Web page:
Fiji – Fundraising after Cyclone Winston

We are soon jetting off to Fiji. Some of you might have heard about the devastating Cyclone Winston which hit the islands in February.

Hearing about the damage and deaths that the cyclone caused the Fijians, we really felt like we wanted to do something to help.

We have managed the get in contact with a primary school on the remote island of Vanua Balavu that has been affected by the storm. We are going to volunteer there for 2 months to help the school recover.

The school lost many supplies in the cyclone and we have set-up a fundraising campaign in order to try to replace some of the items lost, things such as exercise books, rugby balls and art supplies.

Please donate to our campaign here if you can and/or share it with your friends to spread the word. We would be very grateful for your help.

At the moment, we are unsure if there will be much, if any, internet during our 3 months in Fiji. Therefore, I may not be able to keep the blog updated. However, I will definitely be documenting our experiences, ready to post when possible.

Thank you for your support.

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Sydney

Sydney is our last stop in Australia. It’s sunny, bustling and green. We met up with my brother Tom and his girlfriend Harriet. We spent time around the touristy harbour, seeing all the well-known sights and getting the ferry over to Manly Beach. We also watched a Rugby League game, Bulldogs vs. Rabbitohs!

My brother and I were re-visiting Sydney as we had come here as a family 20 years ago! I got my mum to dig out this old photo for us to re-create. Neither of us remember the holiday much so it was good to make new memories.

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Now my wrist is almost back to full strength I’ve had my camera back out to take some lovely holiday snaps. Celebrations were aplenty as we had a birthday brunch for Harriet on Easter weekend and Joseff and I celebrated our 2 year anniversary a few days after.

It’s been a relaxing, easy break in Australia and we’ve really enjoyed the chill vibe and discovering this country’s past.

Now we’re ready for the next adventure.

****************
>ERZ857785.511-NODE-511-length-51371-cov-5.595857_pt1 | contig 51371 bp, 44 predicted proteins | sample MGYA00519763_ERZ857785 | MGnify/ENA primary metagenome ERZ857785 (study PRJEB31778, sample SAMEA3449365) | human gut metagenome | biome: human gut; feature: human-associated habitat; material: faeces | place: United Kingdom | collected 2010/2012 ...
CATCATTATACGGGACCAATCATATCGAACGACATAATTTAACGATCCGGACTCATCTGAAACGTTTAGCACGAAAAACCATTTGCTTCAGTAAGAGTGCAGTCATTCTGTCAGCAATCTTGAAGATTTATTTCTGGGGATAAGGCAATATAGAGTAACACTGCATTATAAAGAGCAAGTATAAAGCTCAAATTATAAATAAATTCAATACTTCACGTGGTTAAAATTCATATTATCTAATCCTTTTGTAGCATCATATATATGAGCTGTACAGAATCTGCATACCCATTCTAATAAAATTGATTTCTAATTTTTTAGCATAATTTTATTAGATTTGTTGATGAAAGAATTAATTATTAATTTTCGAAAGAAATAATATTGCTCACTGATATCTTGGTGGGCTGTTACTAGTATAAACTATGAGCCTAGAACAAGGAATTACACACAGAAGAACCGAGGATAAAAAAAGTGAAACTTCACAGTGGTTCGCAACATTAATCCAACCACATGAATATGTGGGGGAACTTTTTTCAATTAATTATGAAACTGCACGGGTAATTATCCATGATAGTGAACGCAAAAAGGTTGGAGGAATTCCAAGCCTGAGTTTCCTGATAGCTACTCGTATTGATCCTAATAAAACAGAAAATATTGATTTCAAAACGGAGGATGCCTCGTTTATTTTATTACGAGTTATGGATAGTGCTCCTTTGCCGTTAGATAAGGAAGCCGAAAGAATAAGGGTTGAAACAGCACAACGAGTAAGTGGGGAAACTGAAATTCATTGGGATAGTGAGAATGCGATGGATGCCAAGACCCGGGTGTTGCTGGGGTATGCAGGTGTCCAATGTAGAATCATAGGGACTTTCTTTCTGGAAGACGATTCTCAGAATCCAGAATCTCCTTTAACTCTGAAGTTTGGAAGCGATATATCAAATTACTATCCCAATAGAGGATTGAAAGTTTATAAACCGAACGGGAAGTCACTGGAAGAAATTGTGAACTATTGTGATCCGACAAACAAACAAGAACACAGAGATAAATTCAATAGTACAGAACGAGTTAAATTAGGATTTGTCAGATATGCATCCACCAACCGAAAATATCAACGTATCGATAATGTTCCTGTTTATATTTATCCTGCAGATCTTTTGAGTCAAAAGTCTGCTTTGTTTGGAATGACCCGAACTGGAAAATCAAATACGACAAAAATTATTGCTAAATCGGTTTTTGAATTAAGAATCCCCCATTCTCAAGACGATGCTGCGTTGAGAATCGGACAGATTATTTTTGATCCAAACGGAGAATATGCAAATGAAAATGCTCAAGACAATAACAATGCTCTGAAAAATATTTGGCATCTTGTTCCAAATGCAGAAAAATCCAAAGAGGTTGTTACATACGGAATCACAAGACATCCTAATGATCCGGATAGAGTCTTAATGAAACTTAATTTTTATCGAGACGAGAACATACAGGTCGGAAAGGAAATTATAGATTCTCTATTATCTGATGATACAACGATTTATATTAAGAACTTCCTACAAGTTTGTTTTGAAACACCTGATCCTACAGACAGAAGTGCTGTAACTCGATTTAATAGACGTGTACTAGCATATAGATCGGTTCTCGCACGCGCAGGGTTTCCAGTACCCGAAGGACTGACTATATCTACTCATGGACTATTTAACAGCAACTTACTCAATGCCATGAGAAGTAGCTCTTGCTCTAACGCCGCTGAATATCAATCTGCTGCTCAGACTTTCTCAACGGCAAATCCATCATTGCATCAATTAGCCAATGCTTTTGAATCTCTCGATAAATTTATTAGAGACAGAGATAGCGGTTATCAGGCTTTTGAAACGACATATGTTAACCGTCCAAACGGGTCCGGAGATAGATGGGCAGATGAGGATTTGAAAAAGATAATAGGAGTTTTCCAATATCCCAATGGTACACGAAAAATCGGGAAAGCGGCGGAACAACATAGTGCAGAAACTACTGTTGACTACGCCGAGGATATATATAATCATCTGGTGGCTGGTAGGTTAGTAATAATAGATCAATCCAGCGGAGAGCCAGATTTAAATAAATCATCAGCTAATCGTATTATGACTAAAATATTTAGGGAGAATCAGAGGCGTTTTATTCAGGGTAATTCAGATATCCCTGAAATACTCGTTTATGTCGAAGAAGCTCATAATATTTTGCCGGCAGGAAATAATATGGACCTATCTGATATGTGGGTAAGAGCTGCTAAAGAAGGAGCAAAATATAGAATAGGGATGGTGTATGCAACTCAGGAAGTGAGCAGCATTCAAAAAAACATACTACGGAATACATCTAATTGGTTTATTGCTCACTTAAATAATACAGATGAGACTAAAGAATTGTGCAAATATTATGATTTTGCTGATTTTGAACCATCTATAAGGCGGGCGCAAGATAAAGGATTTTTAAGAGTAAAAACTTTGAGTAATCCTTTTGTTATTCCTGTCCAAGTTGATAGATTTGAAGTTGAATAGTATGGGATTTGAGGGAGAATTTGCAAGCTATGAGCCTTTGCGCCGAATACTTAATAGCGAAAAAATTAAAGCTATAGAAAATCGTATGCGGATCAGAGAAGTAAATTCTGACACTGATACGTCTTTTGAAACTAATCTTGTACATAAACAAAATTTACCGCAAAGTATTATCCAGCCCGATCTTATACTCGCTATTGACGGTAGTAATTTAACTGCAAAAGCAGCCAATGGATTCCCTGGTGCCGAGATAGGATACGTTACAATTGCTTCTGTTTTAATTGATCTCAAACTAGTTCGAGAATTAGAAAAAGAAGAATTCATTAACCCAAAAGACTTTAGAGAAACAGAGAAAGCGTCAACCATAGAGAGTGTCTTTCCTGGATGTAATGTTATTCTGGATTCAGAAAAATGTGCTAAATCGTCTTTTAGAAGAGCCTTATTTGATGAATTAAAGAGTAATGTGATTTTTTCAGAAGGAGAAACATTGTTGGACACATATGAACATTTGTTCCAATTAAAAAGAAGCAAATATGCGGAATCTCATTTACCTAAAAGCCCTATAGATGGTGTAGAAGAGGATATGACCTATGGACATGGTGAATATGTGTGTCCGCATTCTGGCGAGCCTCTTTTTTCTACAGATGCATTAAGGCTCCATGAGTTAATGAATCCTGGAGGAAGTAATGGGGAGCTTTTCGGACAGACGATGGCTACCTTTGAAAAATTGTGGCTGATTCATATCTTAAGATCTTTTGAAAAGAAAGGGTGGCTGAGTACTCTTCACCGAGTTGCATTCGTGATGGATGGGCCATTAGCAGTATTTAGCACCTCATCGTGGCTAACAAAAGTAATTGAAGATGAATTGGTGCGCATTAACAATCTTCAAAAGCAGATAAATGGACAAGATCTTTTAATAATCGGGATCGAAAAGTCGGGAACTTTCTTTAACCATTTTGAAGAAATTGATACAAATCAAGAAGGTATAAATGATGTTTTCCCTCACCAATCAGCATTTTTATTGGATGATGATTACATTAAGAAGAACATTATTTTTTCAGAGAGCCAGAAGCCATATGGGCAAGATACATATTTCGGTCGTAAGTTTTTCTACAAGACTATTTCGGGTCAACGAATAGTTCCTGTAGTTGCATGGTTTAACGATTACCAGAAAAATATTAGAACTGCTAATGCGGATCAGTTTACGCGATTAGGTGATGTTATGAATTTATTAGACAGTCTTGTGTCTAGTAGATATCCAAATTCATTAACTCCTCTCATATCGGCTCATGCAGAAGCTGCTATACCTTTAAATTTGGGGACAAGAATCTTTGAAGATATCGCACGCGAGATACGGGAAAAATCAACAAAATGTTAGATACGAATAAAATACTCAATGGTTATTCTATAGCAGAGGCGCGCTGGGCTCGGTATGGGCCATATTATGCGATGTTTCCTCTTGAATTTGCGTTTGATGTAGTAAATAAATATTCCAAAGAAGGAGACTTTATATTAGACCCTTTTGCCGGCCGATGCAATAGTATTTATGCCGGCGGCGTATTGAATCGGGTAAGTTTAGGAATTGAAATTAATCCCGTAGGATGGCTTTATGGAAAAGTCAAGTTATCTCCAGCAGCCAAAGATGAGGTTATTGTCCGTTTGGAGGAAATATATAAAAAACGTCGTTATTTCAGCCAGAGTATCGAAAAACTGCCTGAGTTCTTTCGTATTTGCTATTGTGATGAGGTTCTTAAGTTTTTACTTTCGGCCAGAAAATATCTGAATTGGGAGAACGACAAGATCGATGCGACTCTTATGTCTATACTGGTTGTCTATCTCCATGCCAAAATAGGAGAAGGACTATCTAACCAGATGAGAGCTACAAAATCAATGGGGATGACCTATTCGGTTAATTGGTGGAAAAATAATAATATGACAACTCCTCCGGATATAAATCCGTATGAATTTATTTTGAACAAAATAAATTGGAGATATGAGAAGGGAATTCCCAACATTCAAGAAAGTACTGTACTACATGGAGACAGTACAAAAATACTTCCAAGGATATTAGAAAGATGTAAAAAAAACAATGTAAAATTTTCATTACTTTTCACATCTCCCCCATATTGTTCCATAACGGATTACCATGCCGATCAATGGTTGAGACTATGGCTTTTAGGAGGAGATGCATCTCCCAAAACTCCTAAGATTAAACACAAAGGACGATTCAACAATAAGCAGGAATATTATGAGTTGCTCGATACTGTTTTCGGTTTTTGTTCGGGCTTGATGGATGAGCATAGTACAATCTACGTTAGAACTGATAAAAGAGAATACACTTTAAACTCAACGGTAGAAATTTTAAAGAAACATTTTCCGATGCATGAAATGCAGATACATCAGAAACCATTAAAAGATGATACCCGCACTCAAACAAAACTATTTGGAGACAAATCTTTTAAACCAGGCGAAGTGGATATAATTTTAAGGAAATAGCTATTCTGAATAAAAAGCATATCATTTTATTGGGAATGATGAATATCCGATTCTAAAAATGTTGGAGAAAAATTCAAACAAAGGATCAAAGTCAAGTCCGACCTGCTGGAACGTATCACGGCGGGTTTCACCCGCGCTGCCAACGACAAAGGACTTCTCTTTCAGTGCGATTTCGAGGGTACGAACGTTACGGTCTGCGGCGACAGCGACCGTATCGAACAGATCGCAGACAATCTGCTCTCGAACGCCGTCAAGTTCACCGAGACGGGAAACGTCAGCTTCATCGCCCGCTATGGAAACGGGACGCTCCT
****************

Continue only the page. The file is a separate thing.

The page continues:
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Panoramas of Jervis Bay

The best place to recover is by the sea, and that’s what I’ve been doing for the few days we’ve been staying at Currarong. We’ve spent our time visiting the numerous white beaches of Jervis Bay. Dodging the autumnal showers, we drove around enjoying the views and picnic spots. The beaches were scattered with beautiful, big shells and the dry, white sand would squeak beneath your feet! The ginormous pelicans were definitely a highlight!

We enjoyed eating fresh fish and chips and also discovering kiwi berries in the supermarket!

Now typing with two hands, my wrist is progressing back to normal each day. However, I still haven’t been able to hold my big camera without pain. So, we’ve been making the most of the spectacular bays by taking these panoramas on my iPhone:

Arriving at Currarong after the drive down from the Blue Mountains, which included going along Megalong Road and down and up Kangaroo Valley!

A cloudy walk along Callala Beach on our first full day.

Golden Sunset at Currarong.

Good picnic spot.

Joseff out on the rocks.

Stream on Currarong.

Rainbow Sunset Panorama fun!

Our last day, spent on Hyams Beach.

Melbourne

I don’t think we could have arrived somewhere more different to Kerala than Melbourne. We stayed in the suburbs of Elwood where everything was pristinely clean, modern and not broken. The roads were flat and straight, with trees that have been cut to grow either side of the telegraph poles and cables. The modernist design of the houses continued into the sky-scraper city centre on the horizon, which we reached via tram. We found Melbourne to be multicultural, arty and chique with a pretty chill vibe.